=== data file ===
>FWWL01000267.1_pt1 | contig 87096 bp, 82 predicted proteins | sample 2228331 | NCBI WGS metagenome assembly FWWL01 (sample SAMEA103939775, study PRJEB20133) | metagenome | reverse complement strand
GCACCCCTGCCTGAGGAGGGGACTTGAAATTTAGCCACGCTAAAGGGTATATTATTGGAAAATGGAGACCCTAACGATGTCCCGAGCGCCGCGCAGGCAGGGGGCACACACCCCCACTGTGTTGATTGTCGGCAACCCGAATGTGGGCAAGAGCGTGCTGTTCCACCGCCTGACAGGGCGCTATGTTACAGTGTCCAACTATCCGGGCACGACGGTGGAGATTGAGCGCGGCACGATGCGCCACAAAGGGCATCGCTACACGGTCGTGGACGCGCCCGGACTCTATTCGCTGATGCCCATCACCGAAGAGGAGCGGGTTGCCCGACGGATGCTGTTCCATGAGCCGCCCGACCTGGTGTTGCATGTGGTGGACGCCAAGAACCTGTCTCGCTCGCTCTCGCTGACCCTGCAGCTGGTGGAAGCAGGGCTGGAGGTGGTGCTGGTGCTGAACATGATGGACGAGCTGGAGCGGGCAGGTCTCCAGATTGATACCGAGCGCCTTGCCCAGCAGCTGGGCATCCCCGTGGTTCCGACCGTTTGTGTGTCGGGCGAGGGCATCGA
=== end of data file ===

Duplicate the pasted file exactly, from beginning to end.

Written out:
>FWWL01000267.1_pt1 | contig 87096 bp, 82 predicted proteins | sample 2228331 | NCBI WGS metagenome assembly FWWL01 (sample SAMEA103939775, study PRJEB20133) | metagenome | reverse complement strand
GCACCCCTGCCTGAGGAGGGGACTTGAAATTTAGCCACGCTAAAGGGTATATTATTGGAAAATGGAGACCCTAACGATGTCCCGAGCGCCGCGCAGGCAGGGGGCACACACCCCCACTGTGTTGATTGTCGGCAACCCGAATGTGGGCAAGAGCGTGCTGTTCCACCGCCTGACAGGGCGCTATGTTACAGTGTCCAACTATCCGGGCACGACGGTGGAGATTGAGCGCGGCACGATGCGCCACAAAGGGCATCGCTACACGGTCGTGGACGCGCCCGGACTCTATTCGCTGATGCCCATCACCGAAGAGGAGCGGGTTGCCCGACGGATGCTGTTCCATGAGCCGCCCGACCTGGTGTTGCATGTGGTGGACGCCAAGAACCTGTCTCGCTCGCTCTCGCTGACCCTGCAGCTGGTGGAAGCAGGGCTGGAGGTGGTGCTGGTGCTGAACATGATGGACGAGCTGGAGCGGGCAGGTCTCCAGATTGATACCGAGCGCCTTGCCCAGCAGCTGGGCATCCCCGTGGTTCCGACCGTTTGTGTGTCGGGCGAGGGCATCGA